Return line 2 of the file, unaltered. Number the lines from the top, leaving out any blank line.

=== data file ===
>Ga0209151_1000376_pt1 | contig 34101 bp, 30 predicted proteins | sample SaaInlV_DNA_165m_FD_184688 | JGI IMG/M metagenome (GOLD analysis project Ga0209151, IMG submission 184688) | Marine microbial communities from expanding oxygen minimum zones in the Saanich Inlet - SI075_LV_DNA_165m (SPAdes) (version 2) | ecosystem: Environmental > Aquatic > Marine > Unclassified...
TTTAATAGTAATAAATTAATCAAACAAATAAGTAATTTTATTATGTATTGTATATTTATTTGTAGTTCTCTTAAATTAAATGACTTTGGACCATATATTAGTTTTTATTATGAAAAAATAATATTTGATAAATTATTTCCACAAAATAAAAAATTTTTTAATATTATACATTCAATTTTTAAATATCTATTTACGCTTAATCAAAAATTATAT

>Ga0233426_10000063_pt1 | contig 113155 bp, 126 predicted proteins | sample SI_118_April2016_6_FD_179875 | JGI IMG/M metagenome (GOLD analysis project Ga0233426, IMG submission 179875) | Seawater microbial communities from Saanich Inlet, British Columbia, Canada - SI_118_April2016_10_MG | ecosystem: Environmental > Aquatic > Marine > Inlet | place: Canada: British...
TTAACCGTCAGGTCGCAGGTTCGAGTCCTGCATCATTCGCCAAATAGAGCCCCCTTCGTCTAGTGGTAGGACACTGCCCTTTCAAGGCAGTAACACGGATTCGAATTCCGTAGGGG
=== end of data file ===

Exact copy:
TTTAATAGTAATAAATTAATCAAACAAATAAGTAATTTTATTATGTATTGTATATTTATTTGTAGTTCTCTTAAATTAAATGACTTTGGACCATATATTAGTTTTTATTATGAAAAAATAATATTTGATAAATTATTTCCACAAAATAAAAAATTTTTTAATATTATACATTCAATTTTTAAATATCTATTTACGCTTAATCAAAAATTATAT